by Mark Wittman, kindergarten teacher in Shelby County and member of the Tennessee Teacher Ambassador Network
Previously I featured a middle school teacher and looked at best practices from her school and district (Raising the Bar ). This month we will be taking a glimpse inside the Response to Instruction and Intervention (RTI2) practices taking place at the elementary level. We will meet an elementary school RTI2 facilitator and glean some best practices from her and her team.
- District: Cleveland City School District
- School: George R. Stuart Elementary School
- Student enrollment: 360
- Educator: Julie Turner
- Role: RTI2 Facilitator
The term “drilling down” is used within the context of RTI2 to describe the process of finding exactly where to begin instruction with students in Tier II and Tier III intervention. It was within the context of drilling down that Mrs. Turner noticed a trend between kindergarten and first grade. The trend was that students were leaving kindergarten doing fantastic but they were dropping drastically in the fall of first grade. Mrs. Turner, under the supervision of the RTI2 coordinator for the district, conducted analyses and found that the phonemic awareness portion of the universal screener was potentially not catching students in the early grades who required more phonemic awareness instruction, specifically phoneme segmenting.
Mrs. Turner turned to the research of Michael Heggerty, author the Heggerty Curriculum, which has a focus on Phonological Awareness. She located additional diagnostic assessments that could be used to identify the gaps with 2-5 grade students, but the assessments were especially beneficial to kindergarten and first grade students. The nature of this additional information provided a better understanding of the specific phonological needs of students that the universal screener, EasyCBM, was not catching. Two areas that stood out were the need for intensive phonological study and the need for rhyme production, and these findings helped Mrs. Turner with the instructional planning required to accommodate her students.
Mrs. Turner stated, “The support of our RTI2 program at the district level is crucial to its success.” She pointed out that the district supports RTI2 by providing schools with full time intervention providers and assistants to work with students receiving Tier II and Tier III intervention. It was a bold move to make but such an investment frees up the classroom teachers to focus on instruction for all students during Tier I. The classroom teachers can group students to ensure “students receive Tier I instruction that meets their changing needs”. Teachers use common formative assessment data collected within the classroom, as well as other benchmark data to assist with planning for students receiving Tier I instruction.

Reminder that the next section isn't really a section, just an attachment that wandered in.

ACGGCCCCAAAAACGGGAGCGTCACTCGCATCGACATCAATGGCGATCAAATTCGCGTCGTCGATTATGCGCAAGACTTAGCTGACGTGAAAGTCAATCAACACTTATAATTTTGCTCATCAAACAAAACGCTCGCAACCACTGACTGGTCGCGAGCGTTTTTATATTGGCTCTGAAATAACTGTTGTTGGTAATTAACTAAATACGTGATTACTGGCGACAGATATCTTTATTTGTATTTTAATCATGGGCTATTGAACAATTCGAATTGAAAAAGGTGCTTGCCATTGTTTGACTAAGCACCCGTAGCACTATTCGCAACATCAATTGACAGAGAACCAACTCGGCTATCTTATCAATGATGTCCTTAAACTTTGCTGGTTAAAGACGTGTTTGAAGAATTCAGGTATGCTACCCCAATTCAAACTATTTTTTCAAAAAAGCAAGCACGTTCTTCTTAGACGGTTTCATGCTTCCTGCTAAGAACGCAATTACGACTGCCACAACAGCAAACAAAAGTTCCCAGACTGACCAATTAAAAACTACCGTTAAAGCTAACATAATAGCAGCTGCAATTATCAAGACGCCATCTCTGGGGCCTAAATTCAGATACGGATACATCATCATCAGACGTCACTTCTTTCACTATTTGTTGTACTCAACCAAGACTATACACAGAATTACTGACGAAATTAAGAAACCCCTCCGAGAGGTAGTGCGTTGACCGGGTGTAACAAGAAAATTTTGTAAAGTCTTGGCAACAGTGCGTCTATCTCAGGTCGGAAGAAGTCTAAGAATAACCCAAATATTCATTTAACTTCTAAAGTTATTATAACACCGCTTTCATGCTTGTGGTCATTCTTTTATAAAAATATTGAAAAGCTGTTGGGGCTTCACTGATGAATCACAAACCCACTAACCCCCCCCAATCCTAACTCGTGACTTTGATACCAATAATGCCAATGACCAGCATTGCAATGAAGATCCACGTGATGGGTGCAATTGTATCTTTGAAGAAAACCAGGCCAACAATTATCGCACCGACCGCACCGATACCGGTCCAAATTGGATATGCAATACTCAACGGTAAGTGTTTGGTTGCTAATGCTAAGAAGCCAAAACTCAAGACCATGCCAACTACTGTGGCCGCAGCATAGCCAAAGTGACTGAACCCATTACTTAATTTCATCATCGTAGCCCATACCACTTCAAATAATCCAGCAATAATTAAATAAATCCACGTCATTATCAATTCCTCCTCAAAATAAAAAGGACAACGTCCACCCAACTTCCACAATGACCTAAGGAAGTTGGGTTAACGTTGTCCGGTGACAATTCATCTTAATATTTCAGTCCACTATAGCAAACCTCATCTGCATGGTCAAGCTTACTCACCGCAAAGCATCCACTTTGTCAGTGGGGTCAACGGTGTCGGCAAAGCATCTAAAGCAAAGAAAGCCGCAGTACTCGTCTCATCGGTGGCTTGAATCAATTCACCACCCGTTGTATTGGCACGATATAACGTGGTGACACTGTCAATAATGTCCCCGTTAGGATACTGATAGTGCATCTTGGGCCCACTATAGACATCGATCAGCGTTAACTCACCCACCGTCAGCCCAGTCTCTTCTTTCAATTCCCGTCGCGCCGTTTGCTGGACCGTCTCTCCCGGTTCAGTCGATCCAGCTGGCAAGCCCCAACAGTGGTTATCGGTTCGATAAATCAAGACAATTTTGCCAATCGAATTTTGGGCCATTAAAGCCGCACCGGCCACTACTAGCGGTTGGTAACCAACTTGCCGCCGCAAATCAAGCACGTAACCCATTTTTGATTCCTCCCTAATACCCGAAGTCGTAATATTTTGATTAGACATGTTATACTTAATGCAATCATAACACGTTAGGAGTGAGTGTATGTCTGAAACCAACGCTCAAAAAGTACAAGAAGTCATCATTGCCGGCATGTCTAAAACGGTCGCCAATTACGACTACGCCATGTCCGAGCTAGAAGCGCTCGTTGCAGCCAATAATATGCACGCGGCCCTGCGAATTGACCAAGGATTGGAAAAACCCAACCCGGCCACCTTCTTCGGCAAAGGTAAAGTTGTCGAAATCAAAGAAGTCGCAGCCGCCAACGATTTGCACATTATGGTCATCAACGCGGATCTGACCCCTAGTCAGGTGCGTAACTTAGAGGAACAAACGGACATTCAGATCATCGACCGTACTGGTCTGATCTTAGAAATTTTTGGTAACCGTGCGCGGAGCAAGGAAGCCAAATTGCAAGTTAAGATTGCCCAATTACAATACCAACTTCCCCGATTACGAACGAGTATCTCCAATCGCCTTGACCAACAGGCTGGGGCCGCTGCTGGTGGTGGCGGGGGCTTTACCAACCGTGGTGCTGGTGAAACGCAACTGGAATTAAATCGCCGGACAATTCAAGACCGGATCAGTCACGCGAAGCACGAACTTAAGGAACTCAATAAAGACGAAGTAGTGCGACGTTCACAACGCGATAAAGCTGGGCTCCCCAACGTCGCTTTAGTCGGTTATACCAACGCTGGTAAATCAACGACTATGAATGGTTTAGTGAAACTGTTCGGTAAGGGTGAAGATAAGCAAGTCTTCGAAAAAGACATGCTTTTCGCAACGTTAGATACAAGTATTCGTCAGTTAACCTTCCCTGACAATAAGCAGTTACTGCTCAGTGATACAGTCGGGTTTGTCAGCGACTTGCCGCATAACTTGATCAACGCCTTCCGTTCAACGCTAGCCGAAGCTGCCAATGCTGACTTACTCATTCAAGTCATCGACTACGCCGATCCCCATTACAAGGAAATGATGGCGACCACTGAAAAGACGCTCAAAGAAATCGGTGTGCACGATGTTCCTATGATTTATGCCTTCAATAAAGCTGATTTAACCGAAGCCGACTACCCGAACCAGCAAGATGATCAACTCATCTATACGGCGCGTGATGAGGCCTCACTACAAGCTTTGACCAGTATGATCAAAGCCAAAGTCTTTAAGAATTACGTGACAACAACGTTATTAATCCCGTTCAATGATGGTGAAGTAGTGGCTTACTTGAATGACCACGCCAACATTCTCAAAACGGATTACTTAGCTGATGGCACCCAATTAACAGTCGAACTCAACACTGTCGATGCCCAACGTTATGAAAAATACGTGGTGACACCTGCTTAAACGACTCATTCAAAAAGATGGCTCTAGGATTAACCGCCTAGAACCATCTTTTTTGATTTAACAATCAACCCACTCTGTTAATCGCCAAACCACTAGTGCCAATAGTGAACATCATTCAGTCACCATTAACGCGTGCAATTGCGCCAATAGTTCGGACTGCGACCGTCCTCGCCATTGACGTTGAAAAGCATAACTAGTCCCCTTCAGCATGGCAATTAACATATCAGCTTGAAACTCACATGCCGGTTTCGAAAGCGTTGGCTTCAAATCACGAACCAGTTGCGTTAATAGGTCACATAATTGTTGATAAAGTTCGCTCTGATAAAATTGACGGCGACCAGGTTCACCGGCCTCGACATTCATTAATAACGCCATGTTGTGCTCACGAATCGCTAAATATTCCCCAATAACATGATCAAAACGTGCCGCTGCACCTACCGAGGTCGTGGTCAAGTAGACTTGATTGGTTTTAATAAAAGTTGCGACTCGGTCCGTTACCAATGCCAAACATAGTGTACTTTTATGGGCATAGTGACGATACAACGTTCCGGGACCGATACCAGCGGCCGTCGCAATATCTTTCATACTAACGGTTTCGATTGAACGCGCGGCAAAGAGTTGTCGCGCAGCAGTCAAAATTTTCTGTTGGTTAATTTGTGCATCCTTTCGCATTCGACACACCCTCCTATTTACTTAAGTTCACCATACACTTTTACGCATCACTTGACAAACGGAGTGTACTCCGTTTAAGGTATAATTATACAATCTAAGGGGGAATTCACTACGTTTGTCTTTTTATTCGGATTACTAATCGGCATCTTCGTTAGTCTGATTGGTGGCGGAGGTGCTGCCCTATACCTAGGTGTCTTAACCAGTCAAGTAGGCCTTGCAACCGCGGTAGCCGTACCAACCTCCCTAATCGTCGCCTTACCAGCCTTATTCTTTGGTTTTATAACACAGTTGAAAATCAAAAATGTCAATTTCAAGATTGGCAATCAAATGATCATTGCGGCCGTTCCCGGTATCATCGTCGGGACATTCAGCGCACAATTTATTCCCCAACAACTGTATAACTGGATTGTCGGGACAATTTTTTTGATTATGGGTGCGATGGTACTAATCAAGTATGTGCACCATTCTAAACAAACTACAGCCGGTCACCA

Cleveland City Schools has made intentional steps to ensure a productive RTI2 process. This district’s support is obvious in that they provide schools with a full-time instructional facilitator/coach whose focus is Tier I instruction and an RTI2 facilitator whose focus is Tier II/III instruction. The RTI2 facilitator’s role includes making sure that fidelity checks are completed, data analysis and meetings occur monthly, and all other tasks relating to intervention implementation are covered.
There is collaboration that takes place not only between the building instructional facilitator and RTI2 facilitator, but also at the district level. It is during monthly district RTI2 meetings that they look at data from school across the district share what’s working well to meet school RTI2 goals, and discuss areas that need improvement. All facilitators work closely with one another and keep student needs at the focus of all meetings. Mrs. Turner shared how she has been sharing her school’s use of a data wall with other RTI2 facilitators to ensure reporting and monitoring of all students.. Ms. Turner shared how she uses her data wall to monitor students across multiple forms of assessment such as universal screening, running records and common formative assessments. This type of wall provides a better picture of the comprehensive academic needs of the child and is useful when planning instruction and intervention during PLCs and RTI2 data meetings. Teachers also participate in the collaboration process as they review student data and make data informed decisions in their classrooms. .
In conclusion, these takeaways highlight some RTI2 best practices that help teachers and leaders ensure the comprehensive academic needs of a child are being addressed, make data informed instruction including but not limited to interactive data walls, ensuring district support, and ongoing collaborations are vital to the success of RTI2 across the state of Tennessee.
I look forward to using the additional screeners that Mrs. Turner discussed from the work of Michael Heggerty. As a veteran kindergarten teacher, I have noticed within my own district a drop in performance between kindergarten and first grade. I anticipate digging deeper into the research that I have been able to locate by Mr. Heggerty and work with my district’s RTI2 team. I will also continue to collaborate and share ideas that are working within my classroom with others and continue to seek out collaboration partners. No matter what grade level we teach, we can all strengthen our RTI2 practices.
Next month I will share a snapshot into a Tennessee high school’s RTI2 practices and how one educator is meeting the needs of high school students. I will share best practices that are being used for RTI2 implementation in high school.